Two nights ago, I had trouble sleeping. I try to be in bed by 9 so I can read to unwind.
Lights out by 10, at the very latest.
Last night, I was still wide awake at 10:20.
I slept for a bit until 11:02.
Tossing and turning, the next thing I noticed was that it was past midnight and I was still up.
Frustrated and confused, I gave up at that point.
I unplugged my phone from the charger and started scrolling through Instagram and Facebook. Checked my email. Messaged a friend, telling him that I couldn’t sleep and that I think it was because I spent too much time reading the news. I must have fell asleep at some point because I didn’t read his reply until I woke up this morning.
A few months ago, I visited a close friend who lives and volunteers full-time at a house of hospitality on the El Paso and Juárez border. She lives and works with individuals and families that cross the border, and also leads immersion trips for college and other groups that stay at their house. The house she works at runs entirely on donations and volunteers, like her.
In light of recent events, my mind keeps revisiting my experience there. Many of the young women I met had children.
Are they all okay? Are they still together? Are they scared to leave the house? How about their husbands in detention centers, some over an hour away. Are they aware of what is happening outside?
I try to put myself in their shoes and I can only imagine how they are feeling.
Trapped and fear come to mind, but again, I can only imagine.
On one of the days I was there, my friend and I walked across the border to Juárez. We visited the Cathedral and spent the day walking around while eating our paletas and churros.
While we had a fun day, the privilege we had of crossing the border as we pleased, while the guests in the house could not, lingered in my mind. It isn’t fair how we can be on either side of the border, simply due to circumstances based on luck. My friend is a US citizen. I have been a permanent resident for as long as I can remember. I don’t remember too much of the process, other than the fact that my parents told me that it was lengthy and expensive.
I keep going back to that day. My sticky fingers from the chocolate syrup on the churros, to quietly praying and sitting among Mexican women. The stained glass windows with its intricate designs made me smile and think of my mom.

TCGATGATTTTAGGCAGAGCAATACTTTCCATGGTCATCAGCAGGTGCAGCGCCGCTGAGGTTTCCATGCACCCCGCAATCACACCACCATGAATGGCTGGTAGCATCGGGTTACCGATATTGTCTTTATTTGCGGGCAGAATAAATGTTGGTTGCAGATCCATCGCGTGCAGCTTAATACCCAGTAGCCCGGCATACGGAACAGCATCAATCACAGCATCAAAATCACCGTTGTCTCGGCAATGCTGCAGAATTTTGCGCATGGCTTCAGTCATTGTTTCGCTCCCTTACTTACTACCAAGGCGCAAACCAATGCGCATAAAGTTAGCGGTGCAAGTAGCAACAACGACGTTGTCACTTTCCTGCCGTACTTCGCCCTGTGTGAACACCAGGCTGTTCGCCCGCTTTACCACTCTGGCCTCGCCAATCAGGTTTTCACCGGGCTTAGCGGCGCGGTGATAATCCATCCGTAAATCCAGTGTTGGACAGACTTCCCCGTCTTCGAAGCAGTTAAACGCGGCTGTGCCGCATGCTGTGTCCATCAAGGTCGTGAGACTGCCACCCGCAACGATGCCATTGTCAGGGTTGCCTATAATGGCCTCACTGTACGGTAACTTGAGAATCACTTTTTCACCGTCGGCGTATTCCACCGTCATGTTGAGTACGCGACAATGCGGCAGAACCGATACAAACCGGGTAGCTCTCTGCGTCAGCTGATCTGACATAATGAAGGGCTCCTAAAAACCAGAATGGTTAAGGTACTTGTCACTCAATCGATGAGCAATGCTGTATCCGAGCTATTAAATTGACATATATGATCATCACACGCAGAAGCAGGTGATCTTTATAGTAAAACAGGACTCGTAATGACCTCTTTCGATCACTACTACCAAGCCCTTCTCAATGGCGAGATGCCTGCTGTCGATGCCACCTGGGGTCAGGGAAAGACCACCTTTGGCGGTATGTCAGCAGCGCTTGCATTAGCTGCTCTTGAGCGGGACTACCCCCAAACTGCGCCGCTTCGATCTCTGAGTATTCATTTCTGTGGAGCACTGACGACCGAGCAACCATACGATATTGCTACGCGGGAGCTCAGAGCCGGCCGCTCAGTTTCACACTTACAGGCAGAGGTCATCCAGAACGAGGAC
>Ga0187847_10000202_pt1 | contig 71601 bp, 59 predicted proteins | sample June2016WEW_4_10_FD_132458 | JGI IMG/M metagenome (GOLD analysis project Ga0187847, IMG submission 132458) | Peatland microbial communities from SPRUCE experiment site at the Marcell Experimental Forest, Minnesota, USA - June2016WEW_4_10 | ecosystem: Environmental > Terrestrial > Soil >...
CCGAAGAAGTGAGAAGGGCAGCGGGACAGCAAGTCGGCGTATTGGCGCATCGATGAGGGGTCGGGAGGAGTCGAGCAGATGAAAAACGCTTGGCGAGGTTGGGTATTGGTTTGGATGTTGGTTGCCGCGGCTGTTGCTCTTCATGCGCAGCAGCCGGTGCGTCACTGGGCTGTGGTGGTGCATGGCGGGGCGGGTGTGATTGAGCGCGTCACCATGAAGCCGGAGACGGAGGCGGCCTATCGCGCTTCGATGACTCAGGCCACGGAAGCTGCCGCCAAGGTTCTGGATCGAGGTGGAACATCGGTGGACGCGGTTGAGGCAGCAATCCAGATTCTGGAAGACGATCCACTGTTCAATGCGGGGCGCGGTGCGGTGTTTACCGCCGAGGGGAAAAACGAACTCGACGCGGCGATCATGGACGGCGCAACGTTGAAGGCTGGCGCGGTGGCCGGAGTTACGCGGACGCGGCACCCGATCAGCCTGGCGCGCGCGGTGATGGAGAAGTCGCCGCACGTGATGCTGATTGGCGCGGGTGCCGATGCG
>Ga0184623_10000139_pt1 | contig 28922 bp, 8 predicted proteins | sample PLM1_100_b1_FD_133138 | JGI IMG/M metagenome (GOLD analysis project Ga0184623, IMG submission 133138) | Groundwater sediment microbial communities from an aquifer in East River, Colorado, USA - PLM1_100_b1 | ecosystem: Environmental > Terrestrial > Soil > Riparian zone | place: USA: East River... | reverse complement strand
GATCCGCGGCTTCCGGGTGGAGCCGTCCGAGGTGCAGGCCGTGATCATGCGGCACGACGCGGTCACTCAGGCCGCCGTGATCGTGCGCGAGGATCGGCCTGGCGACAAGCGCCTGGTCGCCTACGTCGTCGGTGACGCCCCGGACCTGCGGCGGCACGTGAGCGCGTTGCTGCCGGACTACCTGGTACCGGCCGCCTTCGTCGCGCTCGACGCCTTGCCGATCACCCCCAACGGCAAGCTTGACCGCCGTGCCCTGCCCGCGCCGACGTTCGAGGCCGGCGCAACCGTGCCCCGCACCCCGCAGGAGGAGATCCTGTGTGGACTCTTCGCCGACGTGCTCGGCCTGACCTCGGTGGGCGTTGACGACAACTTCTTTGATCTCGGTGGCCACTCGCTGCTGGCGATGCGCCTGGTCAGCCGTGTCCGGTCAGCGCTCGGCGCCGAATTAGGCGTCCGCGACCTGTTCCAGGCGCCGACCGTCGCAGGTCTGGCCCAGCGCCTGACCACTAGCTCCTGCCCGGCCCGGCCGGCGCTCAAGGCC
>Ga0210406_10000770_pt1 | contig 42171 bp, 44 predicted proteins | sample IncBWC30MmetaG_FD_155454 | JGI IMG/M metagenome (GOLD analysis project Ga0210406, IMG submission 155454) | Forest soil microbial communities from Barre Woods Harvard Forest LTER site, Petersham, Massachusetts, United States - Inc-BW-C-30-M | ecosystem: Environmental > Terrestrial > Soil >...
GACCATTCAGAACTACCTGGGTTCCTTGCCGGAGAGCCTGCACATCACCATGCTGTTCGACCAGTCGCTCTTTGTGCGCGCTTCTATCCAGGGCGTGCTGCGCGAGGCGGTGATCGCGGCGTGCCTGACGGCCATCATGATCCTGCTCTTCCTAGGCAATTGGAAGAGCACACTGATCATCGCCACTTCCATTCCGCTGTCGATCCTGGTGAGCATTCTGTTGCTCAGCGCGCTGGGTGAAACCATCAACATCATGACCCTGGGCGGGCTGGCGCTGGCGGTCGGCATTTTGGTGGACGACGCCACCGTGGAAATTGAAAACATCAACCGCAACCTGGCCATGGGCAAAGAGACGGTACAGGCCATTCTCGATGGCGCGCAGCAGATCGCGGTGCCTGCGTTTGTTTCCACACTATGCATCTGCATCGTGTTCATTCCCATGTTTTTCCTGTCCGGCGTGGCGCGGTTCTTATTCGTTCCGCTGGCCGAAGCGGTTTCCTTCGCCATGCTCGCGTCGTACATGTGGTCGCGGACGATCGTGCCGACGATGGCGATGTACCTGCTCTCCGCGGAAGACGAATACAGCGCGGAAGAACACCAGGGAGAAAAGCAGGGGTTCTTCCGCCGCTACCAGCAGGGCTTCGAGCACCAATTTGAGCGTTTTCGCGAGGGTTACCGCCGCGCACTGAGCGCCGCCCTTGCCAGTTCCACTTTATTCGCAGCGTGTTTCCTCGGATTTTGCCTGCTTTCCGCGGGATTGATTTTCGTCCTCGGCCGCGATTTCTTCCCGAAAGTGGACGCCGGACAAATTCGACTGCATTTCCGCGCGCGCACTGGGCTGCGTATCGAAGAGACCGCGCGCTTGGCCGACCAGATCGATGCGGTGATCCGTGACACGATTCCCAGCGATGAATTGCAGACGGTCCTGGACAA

I remember excitedly snapping a picture so I could show my mom when I returned home.
Focusing on this day is my way of coping with the overwhelming and heartbreaking news of children being separated from their parents at the border. It’s easy to conclude that our world is crumbling and the divide between “us” and “them” is ever increasing.
I don’t know how memories of chocolate-drizzled churros and a cathedral grounds me, but it does. I am reminded that there is still joy to be found and felt in our broken world. It is this joy that allows me to refuel my hope; hope that there is still more good than evil. Hope that we can all come together to create justice.
Even though Trump signed an executive order stopping this practice yesterday (6/20), they have not started to reunite children with their parents. I do think public and political pressure will start this process, and in the meantime, I will continue to support both small and large organizations in Texas that are working tirelessly to reunite children with their parents.
I’m so grateful for Marie for sharing her life in El Paso with me and for all the work she and other Annunciation House volunteers continue to do to be an advocate for the migrants who show up at their door.
To learn more about A-house, please visit: https://annunciationhouse.org/
Other small organizations (shared from an Annunciation House volunteer via Facebook):
Las Americas Immigrant Advocacy Center
ALDEA – The People’s Justice Center
Santa Fe Dreamers Project
Al Otro Lado
Center for Gender & Refugee Studies